CCF has carried out a number of camera trapping surveys, and also maintains a network of cameras positioned for ongoing monitoring of the wildlife on our land. While we are mainly focused on cheetahs, there are many other species out there, and the cameras will trigger no matter what passes them by. In this series of weekly blog entries, I will use these pictures to illustrate some of the wealth of animal life in Namibia – one species per week. I hope you will enjoy seeing a little more of our world here in the bush.
U is for… Unknown!
With every camera trap survey, there are always some pictures that we just cannot identify. In some cases it is because the animal is too far away, especially at night. In others, it is too close, so much so that we get an extreme (and unfocused) close-up of the hide. In still more cases the animal is moving too fast, or just catches the edge of the frame and all we see is a tiny part of a leg or tip of a tail.
Different camera traps react in different ways, and have radical differences in performance. Some have a very narrow field of view, others are very wide. Some react slowly, the more expensive ones react faster. A few see colour at night, while most use infra-red LEDs to illuminate the scene and therefore produce purely black and white images.
The basic theory however is simple. The vast majority of camera traps work in the same way as motion sensors in many burglar alarm systems, by tracking a warm body moving against a colder background. They are generally ineffective in the desert because the ambient temperature is often similar to body temperature, and also cannot detect reptiles such as crocodiles while in water.
To avoid running through batteries at a fast rate, cameras generally wait in standby mode with just the motion detector active. When that is triggered, the camera powers up and take a photo. In some cameras it can mean a delay of several seconds during which time a fast moving animal may have exited the frame. There is also a further delay while the first image is processed by the camera before it can take a second image. This can be more than 15 seconds, which means that if there is a coalition walking past, you’ll only get the lead animal.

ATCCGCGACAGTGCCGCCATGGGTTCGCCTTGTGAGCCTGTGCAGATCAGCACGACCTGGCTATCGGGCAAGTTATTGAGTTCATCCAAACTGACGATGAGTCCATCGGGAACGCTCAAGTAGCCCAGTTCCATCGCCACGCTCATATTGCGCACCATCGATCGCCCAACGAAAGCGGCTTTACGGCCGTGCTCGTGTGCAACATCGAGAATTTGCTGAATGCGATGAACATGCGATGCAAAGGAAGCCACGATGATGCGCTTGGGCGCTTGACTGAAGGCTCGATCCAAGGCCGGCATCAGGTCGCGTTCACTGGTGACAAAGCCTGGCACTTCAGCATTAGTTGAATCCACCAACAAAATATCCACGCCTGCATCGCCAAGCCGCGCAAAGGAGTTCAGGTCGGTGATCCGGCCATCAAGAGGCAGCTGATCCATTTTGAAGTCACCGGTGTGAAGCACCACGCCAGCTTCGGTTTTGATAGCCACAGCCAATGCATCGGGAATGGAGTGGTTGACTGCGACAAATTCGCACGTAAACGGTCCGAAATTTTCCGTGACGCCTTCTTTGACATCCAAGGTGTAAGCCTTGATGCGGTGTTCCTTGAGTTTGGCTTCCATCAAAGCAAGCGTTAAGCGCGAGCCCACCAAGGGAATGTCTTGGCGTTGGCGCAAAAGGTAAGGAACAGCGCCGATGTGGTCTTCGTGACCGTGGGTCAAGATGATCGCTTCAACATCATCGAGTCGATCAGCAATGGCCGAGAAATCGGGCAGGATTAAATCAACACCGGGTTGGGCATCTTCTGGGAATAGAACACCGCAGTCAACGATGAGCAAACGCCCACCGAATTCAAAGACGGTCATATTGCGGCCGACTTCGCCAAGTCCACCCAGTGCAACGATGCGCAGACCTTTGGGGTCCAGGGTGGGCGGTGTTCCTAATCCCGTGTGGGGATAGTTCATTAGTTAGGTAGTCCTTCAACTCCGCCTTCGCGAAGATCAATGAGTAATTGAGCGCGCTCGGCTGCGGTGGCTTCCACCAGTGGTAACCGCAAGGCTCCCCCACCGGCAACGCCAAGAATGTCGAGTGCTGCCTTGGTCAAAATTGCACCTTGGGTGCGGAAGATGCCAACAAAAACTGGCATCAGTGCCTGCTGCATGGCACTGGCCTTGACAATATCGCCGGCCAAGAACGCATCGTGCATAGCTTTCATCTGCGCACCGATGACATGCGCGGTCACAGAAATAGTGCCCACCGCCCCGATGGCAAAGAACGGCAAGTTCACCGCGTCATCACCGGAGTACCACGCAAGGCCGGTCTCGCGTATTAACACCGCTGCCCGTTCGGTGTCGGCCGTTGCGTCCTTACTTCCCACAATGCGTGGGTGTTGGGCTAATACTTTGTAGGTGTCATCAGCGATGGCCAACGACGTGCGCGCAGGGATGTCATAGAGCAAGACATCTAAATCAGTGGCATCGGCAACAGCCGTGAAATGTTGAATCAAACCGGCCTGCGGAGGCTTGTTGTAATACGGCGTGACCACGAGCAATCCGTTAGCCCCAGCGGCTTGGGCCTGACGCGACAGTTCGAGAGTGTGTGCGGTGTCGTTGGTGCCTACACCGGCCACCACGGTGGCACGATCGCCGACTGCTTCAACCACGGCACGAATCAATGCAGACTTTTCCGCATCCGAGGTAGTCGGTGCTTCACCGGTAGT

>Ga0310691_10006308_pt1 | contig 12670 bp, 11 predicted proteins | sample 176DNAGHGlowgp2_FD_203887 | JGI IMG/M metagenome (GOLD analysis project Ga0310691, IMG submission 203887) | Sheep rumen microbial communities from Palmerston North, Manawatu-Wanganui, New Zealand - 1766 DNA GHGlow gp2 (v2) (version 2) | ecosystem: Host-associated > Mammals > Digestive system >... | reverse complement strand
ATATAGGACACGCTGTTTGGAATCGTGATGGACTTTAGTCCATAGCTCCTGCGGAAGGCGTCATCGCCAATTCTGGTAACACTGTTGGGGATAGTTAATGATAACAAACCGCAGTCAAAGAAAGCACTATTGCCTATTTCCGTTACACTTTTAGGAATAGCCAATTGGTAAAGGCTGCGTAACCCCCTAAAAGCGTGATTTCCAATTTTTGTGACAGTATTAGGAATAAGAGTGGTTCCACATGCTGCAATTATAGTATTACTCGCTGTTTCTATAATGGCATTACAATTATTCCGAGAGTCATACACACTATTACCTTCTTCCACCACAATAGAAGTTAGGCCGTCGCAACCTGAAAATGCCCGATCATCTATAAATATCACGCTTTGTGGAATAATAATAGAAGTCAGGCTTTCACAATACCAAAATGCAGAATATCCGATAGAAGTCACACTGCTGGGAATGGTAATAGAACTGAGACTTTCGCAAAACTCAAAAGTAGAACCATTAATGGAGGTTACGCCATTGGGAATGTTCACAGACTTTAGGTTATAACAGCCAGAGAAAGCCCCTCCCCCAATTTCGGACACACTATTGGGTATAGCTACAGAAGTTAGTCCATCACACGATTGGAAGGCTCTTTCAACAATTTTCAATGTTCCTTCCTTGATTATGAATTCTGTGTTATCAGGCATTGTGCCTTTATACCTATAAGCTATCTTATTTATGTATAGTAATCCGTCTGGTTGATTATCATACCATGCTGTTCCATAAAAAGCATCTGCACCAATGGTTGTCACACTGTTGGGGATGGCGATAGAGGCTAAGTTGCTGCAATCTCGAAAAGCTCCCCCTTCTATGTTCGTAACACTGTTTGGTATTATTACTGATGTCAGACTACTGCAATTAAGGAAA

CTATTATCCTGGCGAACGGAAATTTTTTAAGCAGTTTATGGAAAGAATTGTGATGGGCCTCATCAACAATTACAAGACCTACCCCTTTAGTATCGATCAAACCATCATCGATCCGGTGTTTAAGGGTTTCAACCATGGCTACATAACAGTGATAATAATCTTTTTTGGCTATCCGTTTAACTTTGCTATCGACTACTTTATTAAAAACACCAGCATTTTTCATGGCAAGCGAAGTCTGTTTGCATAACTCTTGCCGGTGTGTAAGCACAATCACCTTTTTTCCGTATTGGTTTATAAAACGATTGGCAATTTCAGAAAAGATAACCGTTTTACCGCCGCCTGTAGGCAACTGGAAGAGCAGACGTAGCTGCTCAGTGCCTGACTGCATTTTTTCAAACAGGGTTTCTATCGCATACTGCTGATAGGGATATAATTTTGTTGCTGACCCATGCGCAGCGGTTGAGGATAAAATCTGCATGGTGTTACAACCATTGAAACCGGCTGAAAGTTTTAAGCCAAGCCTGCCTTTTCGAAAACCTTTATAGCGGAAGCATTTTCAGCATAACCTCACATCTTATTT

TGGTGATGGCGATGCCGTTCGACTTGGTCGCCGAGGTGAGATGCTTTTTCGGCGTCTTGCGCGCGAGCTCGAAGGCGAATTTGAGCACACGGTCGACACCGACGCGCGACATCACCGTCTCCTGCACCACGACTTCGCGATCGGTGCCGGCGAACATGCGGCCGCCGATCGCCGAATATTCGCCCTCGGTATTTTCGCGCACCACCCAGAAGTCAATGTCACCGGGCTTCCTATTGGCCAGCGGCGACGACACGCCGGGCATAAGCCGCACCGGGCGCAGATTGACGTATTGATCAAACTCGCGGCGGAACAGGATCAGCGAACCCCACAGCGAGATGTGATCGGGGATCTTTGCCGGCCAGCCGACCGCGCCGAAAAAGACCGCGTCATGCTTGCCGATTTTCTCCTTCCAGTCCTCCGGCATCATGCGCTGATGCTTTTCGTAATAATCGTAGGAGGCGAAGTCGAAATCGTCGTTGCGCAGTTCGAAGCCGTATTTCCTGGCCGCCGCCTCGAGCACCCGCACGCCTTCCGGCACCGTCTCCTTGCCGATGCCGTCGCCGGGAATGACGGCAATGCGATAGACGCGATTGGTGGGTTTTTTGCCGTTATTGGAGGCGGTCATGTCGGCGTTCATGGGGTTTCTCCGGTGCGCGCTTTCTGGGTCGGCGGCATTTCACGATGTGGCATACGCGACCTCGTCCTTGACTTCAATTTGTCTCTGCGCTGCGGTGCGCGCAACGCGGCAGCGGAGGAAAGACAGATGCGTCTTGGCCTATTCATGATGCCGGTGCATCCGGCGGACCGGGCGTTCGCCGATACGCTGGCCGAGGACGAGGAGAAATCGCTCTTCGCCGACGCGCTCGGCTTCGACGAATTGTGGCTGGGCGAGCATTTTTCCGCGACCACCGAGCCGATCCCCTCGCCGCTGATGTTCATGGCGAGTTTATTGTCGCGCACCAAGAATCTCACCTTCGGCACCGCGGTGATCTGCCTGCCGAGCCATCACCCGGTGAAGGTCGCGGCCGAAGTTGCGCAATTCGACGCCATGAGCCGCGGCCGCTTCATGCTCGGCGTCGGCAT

As I mentioned above, night time images are generally illuminated using IR LEDs, thus avoiding animals being spooked by the bright glare of a regular flash. LED flashes also recharge faster than conventional flashes, so multiple pictures can be taken as rapidly as the camera can process images. The downside, however, is a reduced distance over which animals can be illuminated. Many cameras can only light up an animal up to 10m (33 ft) away, with the best reaching out to double that.
Our initial deployment of cameras used the Bushnell Trophy Cam which is a good middle-of-the-range camera trap, and probably the best you can buy for $200USD each. Over time, however, we’ve seen quite a high failure rate of these cameras in the harsh conditions of the Namibian bush. All of our cameras are deployed continually for years at a time in bright sunlight, torrential rain, and temperatures ranging from a few degrees below 0C (32F) up to 40+C (104+F). Some are knocked by passing antelope, played with by tenacious baboons, chewed on by hyena, or infested by ant colonies. Protective metal security boxes help extend their lives, but even with those they are far from invulnerable since the most delicate parts, the lens, sensor, etc, have to remain exposed.
Taking the lead from the Smithsonian Institute, and several other large research bodies, we have been slowly switching over to cameras manufactured by Reconyx. They are built to much more exacting standards, and have proven much more reliable. In addition, they are significantly higher performance cameras with lightening fast trigger speeds, and almost as rapid processing and recovery times. In every performance category they outperform the competition. However, this comes at a price. The basic model is $450USD, with others in the range costing up to $650USD.
Far fewer unknown images are recorded by our small group of Reconyx cameras, and most of those occur at ranges where cheaper cameras would have picked up nothing at all. Ideally we’d like to switch over entirely, especially as the older cameras die, but I suspect the cost will force a compromise. Hopefully over time however we will slowly reap the rewards that faster, more reliable, and longer ranged cameras will bring.
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